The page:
[10] Greens see red over police ‘slaves’

    THE Green Party yesterday called on the police to apologise for manhandling one of its members trying to take pictures of British military equipment at Limassol port.

    In a statement issued by the Greens yesterday, the police were accused of "using unnecessary force" while Pantelis Metaxas was "legally taking pictures".

    Metaxas was detained by Limassol police for two hours and then released after having his film confiscated.

    The Greens have demanded a full apology and claimed the police were acting as "slaves", behaving in a "submissive manner towards the British imperialists on the island".

    The incident took place early yesterday when a British Bases annual maintenance supply ship docked at Limassol port to unload heavy vehicles, ammunition and defence stores like tentage and camp-beds.

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    Wednesday, July 21, 1999

    [11] Ukraine's Privatbank latest IBU in Cyprus

    THE CENTRAL Bank yesterday granted Ukraine's Privatbank Commercial Bank a business licence to operate in Cyprus as an international banking unit.

    The bank, Ukraine's third largest with the second biggest retail network, is the first financial institution from the former Soviet republic to open an overseas branch, according to Alexander Dubilet, Privatbank's chairman.

    Addressing a news conference, he said it took his bank more than four years to obtain its Cyprus licence.

    "It (the bank) will strengthen links between Ukraine and Cyprus in the fields of tourism and services," he said.

    Phidias Pilides of PricewaterhouseCoopers, which sponsored the bank's bid to operate on the island, said the bank was expected to begin operations in a little more than a month's time.

    Privatbank, which services 320,000 individuals, joins 33 international banking units and four representative offices of foreign banks in Cyprus.

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    Wednesday, July 21, 1999

    [12] Anti-allergy drug Hismanal withdrawn

    AN ANTIHISTAMINE widely used for allergies by Cypriots is being discontinued and withdrawn from the market, its importer, Hadjipanayi Varnavas, said yesterday.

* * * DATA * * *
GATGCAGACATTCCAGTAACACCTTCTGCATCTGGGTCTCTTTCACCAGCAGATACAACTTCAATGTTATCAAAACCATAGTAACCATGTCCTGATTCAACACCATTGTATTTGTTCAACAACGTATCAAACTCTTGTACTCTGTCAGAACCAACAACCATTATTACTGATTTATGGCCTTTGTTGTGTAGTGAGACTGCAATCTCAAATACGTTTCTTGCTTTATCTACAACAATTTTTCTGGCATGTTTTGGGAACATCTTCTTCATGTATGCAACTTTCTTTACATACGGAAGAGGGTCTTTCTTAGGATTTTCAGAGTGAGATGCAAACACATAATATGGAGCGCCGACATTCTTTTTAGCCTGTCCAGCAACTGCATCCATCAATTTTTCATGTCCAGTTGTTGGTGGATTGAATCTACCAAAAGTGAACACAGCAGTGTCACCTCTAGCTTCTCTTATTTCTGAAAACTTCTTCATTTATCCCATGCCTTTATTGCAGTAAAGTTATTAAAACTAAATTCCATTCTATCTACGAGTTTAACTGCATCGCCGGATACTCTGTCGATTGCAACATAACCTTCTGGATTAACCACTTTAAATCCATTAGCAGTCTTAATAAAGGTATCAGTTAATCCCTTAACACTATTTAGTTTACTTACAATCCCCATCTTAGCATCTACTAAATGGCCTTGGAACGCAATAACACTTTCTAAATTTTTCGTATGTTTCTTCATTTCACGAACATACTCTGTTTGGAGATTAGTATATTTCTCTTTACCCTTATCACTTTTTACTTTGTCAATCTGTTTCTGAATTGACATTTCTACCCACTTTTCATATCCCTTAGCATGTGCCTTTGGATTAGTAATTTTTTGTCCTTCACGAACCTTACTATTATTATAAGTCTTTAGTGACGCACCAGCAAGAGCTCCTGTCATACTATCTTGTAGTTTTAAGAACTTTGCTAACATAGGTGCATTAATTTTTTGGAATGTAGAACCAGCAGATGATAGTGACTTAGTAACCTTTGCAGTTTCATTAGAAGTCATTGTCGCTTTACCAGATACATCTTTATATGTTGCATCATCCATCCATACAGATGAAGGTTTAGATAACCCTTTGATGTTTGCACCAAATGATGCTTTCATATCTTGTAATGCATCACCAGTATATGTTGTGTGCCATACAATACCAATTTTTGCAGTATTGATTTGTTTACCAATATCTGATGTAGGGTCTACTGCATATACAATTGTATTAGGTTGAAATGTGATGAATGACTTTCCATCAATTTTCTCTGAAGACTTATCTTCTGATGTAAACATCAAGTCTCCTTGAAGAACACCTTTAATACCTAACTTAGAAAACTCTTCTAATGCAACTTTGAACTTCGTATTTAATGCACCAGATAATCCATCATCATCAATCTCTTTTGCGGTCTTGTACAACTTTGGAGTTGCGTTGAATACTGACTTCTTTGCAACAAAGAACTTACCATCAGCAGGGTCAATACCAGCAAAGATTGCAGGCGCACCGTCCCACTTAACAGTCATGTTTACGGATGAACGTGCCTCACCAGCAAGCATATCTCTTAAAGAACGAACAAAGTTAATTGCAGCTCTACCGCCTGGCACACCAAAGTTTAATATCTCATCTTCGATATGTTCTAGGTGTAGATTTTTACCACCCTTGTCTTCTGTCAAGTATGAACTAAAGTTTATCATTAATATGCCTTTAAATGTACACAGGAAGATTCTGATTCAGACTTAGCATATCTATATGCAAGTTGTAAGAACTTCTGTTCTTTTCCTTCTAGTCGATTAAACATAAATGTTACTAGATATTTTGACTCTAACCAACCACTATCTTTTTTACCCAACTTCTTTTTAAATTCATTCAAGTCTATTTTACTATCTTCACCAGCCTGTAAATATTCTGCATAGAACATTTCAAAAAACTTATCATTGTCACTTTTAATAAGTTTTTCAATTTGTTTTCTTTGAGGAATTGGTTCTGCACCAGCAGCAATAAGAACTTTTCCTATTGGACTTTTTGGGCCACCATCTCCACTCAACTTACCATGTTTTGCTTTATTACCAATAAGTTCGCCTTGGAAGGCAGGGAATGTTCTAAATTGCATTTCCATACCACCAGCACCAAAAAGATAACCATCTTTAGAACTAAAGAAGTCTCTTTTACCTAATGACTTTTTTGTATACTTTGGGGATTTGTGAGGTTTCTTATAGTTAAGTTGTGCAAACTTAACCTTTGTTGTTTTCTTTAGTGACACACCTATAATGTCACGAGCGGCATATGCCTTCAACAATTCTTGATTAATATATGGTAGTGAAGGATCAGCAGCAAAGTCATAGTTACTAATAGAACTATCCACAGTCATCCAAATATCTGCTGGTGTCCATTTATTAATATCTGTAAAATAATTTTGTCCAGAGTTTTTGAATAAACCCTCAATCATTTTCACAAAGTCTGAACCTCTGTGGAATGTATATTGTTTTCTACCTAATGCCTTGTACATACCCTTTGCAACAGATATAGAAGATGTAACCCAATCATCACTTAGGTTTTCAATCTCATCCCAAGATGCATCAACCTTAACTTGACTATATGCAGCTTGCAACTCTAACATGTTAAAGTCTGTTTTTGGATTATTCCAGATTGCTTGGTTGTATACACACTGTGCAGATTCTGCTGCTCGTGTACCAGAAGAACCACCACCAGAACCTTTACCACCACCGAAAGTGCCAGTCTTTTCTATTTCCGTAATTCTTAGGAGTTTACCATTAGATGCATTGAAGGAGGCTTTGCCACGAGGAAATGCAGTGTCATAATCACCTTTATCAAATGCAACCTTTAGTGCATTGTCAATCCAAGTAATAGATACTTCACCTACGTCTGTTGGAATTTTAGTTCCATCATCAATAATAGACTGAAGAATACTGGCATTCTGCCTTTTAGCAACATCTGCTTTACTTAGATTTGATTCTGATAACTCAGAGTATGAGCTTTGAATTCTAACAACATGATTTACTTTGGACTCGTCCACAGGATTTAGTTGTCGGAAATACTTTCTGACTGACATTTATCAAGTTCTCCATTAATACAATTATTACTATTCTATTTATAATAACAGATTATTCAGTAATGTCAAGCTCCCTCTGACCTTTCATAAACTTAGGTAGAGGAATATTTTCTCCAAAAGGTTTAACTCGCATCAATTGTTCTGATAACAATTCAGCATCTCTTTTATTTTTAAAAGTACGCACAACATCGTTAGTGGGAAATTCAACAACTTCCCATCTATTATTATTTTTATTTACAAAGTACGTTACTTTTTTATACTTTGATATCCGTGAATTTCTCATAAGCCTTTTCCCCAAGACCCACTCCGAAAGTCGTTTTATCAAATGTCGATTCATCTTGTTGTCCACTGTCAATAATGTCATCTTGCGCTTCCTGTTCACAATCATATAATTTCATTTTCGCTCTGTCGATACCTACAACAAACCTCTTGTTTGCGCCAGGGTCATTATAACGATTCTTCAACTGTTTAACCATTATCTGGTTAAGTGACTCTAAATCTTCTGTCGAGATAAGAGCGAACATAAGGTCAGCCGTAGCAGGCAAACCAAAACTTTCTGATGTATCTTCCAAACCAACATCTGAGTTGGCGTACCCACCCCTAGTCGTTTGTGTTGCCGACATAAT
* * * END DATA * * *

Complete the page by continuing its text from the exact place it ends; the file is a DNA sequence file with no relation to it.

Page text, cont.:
Hismanal (astemizole) 10mg, is being voluntarily taken off the market by its maker, US-based Janssen Pharmaceuticals, "for financial reasons," the importer said.

    "There is no danger to anyone," a spokeswoman for the importer said.

    Since the drug's approval in 1988, new adverse-reaction data has required several labelling changes and warnings, Janssen said, and since other antihistamines are available the medicine is being withdrawn.

    Patients who have been taking Hismanal for allergy symptoms are advised to ask their doctors for an alternative medication.

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    Wednesday, July 21, 1999

    </o:p>

    [13] Cool cats and hot dogs need shades

    By Athena Karsera

    SHADY surroundings, good ventilation and plenty of clean water have been prescribed by the government Veterinary Services for protecting animals from the summer heat.

    They issued a warning this week to pet owners and those who raise animals to be especially sensitive to their furry friends’ welfare because of the high temperatures and humidity.

    The announcement said that sweltering weather lowered farm animals' productivity, meaning that chickens, for example, would probably be laying fewer eggs.

    The heat and humidity also make animals more susceptible to disease, the Veterinary Services warned.

    Caged birds and fish are especially susceptible, and these animals will probably die if left unattended.

    Cats congregating under cars and dogs barely able to wag their tails at passers-by are a common sight in summer. Sheep and cows search out any available shade.

    A Paphos Animal Welfare representative told the Cyprus Mailthat animals allowed to wander freely will inevitably find their own shade, but that tethered creatures should also be looked after.

    It was particularly important for animals to have 24-hour access to fresh water, and "obviously not be left to sit in hot cars".

    © Copyright Cyprus Mail 1999